The Best Kind of Kaizen:

dumpling

I have been writing about kaizen a lot recently. It is a simple idea – change for the better. Generally, kaizen stands for small incremental improvements. In today’s post I am going to look at what is the best kind of kaizen.

The Twist in the Dumpling:

A few posts back, I talked about the order for kaizen. In that post, I talked about the idea of Equipment kaizen or Setsubi kaizen. To introduce the concept of the best kind of kaizen I will share a story from Masayasu Tanaka, dealing with Equipment kaizen. He tells of a plant that manufactured steam dumplings (manju in Japanese). They were trying to automate the entire process of making steamed dumplings. The last step of the dumplings was to make a twist on top of the dumpling. All the previous steps were easily automated, however the twisting of the top stumped them. The directive of automating the entire process came directly from the President of the company. The twisting of the top however threw a curveball at the Engineers. They worked on it for many days and sleepless nights. Finally, they were triumphant in creating a machine that could indeed twist the top of the dumpling. Everybody was very happy, and they cheered the smart Engineers for their hard work.

In the midst of all the celebration, someone asked, “Why is there a twist on the dumpling anyways?”

Silence fell across the floor. Nobody could answer the question. The Engineers involved did not know the answer. Finally, with enough asking around, the answer was that the twist indicated the dumpling had meat inside. It was simply an indication of the meat content. The same result could had been achieved with a dent or cut on the top or a different wrapper. (Source: Kaizen Teian 2)

The best kind of kaizen is eliminating the task altogether. Our first focus should be to understand the purpose of the task, and then seeing if we can eliminate it altogether.

The best kind of kaizen is eliminating the task altogether.

Final Words:

I had written about How Do I Do Kaizen previously. The steps for kaizen have roots in the Problem Solving manual from Training Within Industry. This is called as the ECRS process. These are to be followed in the order shown below.

  • Eliminate Unnecessary Tasks: The ultimate improvement is eliminating a task altogether. The What and Why questions help us with this.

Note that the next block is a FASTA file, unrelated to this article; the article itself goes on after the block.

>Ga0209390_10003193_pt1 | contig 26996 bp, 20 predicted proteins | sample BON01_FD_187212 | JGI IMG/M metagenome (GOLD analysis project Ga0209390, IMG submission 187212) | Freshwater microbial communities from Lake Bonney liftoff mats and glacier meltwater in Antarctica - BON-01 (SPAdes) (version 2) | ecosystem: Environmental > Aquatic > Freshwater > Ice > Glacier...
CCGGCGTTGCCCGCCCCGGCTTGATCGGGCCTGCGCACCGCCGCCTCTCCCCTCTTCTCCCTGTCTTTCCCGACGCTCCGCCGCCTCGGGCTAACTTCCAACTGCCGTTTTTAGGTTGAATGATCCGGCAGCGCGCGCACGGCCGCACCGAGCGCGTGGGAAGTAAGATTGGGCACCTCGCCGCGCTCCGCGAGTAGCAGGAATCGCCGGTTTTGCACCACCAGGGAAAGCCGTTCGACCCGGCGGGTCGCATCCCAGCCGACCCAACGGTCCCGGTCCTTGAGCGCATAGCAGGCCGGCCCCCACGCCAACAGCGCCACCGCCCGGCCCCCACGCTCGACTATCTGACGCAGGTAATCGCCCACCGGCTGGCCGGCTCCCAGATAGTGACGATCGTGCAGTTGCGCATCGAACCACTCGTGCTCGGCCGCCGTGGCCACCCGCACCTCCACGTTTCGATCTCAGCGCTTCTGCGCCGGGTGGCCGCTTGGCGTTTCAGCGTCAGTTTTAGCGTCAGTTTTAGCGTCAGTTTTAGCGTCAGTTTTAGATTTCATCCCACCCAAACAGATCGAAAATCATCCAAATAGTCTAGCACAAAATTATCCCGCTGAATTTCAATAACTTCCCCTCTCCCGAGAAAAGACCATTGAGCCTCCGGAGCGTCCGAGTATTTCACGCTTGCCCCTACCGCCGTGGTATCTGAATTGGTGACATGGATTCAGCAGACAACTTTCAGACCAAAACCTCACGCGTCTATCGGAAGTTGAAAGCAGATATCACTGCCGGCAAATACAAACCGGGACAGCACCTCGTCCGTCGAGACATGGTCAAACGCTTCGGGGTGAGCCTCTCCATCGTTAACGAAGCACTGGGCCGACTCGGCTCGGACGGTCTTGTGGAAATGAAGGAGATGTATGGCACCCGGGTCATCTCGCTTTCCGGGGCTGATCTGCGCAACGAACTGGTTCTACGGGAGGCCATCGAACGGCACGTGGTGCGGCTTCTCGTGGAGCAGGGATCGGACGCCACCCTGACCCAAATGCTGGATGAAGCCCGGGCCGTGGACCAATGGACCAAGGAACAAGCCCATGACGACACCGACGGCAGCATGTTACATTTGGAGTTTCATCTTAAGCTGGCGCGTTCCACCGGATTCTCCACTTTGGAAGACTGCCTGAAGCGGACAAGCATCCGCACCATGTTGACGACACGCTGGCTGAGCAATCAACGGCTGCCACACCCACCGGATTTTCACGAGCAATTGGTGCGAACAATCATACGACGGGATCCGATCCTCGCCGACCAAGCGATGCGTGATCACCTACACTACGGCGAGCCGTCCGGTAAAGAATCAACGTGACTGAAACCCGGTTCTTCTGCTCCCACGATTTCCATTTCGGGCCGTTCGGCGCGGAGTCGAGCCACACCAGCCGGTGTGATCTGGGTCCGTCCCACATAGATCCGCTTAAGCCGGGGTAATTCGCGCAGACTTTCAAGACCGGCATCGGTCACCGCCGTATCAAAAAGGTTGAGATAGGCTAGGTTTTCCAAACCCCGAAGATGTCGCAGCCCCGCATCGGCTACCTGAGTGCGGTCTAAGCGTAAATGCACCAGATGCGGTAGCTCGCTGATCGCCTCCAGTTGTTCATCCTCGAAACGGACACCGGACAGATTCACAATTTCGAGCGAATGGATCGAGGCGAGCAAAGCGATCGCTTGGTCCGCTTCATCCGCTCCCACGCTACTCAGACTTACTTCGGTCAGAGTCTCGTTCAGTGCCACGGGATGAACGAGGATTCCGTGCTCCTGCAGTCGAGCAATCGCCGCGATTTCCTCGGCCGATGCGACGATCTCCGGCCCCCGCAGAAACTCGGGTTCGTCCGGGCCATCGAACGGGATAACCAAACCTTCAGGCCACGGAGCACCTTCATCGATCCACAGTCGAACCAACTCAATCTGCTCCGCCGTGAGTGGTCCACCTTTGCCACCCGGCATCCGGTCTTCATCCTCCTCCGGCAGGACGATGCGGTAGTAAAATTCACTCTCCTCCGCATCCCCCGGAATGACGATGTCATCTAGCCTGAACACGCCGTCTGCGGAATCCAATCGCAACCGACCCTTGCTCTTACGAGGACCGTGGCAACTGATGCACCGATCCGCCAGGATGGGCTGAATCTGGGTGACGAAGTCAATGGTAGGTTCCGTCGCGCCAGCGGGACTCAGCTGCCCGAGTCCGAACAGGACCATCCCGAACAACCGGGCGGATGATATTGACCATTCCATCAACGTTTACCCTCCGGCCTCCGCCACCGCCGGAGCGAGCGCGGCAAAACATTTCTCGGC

• Combine the Steps: What are the steps that need to be done in a series? Are there any steps that can be done in parallel? The Where, When and Who questions help us with combining steps to eliminate waste. Additionally, combining also reduces the number of discrete steps in the process.
  • Rearrange the Steps: Sometimes changing the sequence also allows us to take away waste from the process. The Where, When and Who questions help us with this. Can we do the current step# 3 before Step# 1? Is there any logic to the current sequence of steps? Can we rearrange to create a better sequence?
  • Simplify: Is there any task that can be simplified to make the whole process faster and better? Does the operator spend a lot of time trying to sort things or fumble with things? Can we ultimately simplify all the steps?

I will finish off with a story I read on Snopes that begs us to first understand the purpose of anything you are trying to improve.

A more frightened than injured young Seabee electrician was brought into the hospital suffering from electrical burns. Shortly afterward his instructor, a chief electrician, arrived. “Why on earth didn’t you turn off the main power switch before you tried to splice the wires?” asked the chief.
“I wanted to save time, chief, and I’ve seen you stand on one leg, grab the wires and splice without turning off the power.”
“My God, kid,” exclaimed the chief. “Didn’t you know I have a wooden leg?”

Always keep on learning…

In case you missed it, my last post was Time and TPS.

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